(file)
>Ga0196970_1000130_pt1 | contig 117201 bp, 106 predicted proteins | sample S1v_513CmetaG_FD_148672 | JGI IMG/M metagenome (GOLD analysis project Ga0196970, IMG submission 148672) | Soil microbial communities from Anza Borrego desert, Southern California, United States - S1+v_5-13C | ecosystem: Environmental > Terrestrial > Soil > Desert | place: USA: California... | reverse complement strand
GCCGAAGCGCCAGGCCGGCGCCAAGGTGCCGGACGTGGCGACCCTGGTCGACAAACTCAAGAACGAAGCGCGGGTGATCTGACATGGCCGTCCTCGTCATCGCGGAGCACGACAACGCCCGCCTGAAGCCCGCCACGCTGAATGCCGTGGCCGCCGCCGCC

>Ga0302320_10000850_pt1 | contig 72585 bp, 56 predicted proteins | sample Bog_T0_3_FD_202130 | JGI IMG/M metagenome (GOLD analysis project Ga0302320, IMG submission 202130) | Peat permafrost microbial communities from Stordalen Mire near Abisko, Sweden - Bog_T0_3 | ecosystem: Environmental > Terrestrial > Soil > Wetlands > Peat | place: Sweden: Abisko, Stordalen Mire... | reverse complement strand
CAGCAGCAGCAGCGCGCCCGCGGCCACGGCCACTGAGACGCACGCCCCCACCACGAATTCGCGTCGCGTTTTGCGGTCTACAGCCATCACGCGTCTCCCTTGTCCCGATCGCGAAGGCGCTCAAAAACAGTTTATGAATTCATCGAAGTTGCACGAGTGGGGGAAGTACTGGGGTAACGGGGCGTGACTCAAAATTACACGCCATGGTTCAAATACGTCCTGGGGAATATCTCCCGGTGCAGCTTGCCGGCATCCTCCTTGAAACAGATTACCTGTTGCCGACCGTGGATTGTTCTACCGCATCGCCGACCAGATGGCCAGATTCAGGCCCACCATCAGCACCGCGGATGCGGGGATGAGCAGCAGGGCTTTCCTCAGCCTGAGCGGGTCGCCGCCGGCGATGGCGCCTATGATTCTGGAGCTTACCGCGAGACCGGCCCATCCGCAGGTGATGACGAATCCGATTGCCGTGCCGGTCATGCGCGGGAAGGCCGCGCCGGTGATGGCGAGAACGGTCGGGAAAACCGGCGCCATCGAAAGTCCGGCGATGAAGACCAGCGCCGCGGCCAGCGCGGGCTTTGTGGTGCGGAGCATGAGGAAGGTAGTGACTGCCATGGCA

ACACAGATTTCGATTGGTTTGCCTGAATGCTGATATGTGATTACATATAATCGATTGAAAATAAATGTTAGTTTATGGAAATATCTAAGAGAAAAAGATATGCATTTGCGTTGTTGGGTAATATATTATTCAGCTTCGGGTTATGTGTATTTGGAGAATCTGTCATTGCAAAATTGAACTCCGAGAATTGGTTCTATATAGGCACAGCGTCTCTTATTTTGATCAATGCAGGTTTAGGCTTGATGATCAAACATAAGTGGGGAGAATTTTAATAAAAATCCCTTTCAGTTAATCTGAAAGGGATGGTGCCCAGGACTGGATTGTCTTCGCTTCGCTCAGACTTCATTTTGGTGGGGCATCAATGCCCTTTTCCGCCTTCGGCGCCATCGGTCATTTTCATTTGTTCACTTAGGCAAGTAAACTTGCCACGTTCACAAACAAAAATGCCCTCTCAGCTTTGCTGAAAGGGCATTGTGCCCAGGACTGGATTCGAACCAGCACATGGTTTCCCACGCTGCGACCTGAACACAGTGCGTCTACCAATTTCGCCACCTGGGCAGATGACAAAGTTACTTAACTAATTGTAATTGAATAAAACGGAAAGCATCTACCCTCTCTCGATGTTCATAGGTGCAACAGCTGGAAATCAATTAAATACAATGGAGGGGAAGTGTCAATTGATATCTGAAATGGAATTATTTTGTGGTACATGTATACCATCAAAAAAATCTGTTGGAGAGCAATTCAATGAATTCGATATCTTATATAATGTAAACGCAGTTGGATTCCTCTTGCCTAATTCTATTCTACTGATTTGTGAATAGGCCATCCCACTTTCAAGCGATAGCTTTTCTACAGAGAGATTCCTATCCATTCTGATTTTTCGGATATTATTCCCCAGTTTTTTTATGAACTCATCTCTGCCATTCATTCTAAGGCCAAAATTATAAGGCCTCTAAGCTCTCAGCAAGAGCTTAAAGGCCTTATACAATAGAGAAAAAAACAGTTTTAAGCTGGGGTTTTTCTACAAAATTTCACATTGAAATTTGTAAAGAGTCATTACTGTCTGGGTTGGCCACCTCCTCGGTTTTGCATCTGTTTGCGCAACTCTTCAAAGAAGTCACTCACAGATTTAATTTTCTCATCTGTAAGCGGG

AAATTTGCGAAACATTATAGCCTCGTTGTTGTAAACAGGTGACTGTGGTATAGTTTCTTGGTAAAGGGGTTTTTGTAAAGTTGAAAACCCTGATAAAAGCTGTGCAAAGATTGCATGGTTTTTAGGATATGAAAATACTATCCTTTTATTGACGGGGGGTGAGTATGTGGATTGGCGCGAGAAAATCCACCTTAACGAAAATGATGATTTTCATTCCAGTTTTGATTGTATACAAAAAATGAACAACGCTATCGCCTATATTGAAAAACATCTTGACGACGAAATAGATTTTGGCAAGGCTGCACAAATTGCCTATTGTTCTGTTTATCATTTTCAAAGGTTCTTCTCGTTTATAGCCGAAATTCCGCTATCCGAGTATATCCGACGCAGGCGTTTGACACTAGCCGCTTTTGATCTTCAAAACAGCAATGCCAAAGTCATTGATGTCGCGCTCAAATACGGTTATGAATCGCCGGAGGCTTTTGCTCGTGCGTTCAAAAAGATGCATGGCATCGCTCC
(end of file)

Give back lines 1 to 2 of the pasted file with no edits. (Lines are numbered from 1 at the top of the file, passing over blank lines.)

>Ga0196970_1000130_pt1 | contig 117201 bp, 106 predicted proteins | sample S1v_513CmetaG_FD_148672 | JGI IMG/M metagenome (GOLD analysis project Ga0196970, IMG submission 148672) | Soil microbial communities from Anza Borrego desert, Southern California, United States - S1+v_5-13C | ecosystem: Environmental > Terrestrial > Soil > Desert | place: USA: California... | reverse complement strand
GCCGAAGCGCCAGGCCGGCGCCAAGGTGCCGGACGTGGCGACCCTGGTCGACAAACTCAAGAACGAAGCGCGGGTGATCTGACATGGCCGTCCTCGTCATCGCGGAGCACGACAACGCCCGCCTGAAGCCCGCCACGCTGAATGCCGTGGCCGCCGCCGCC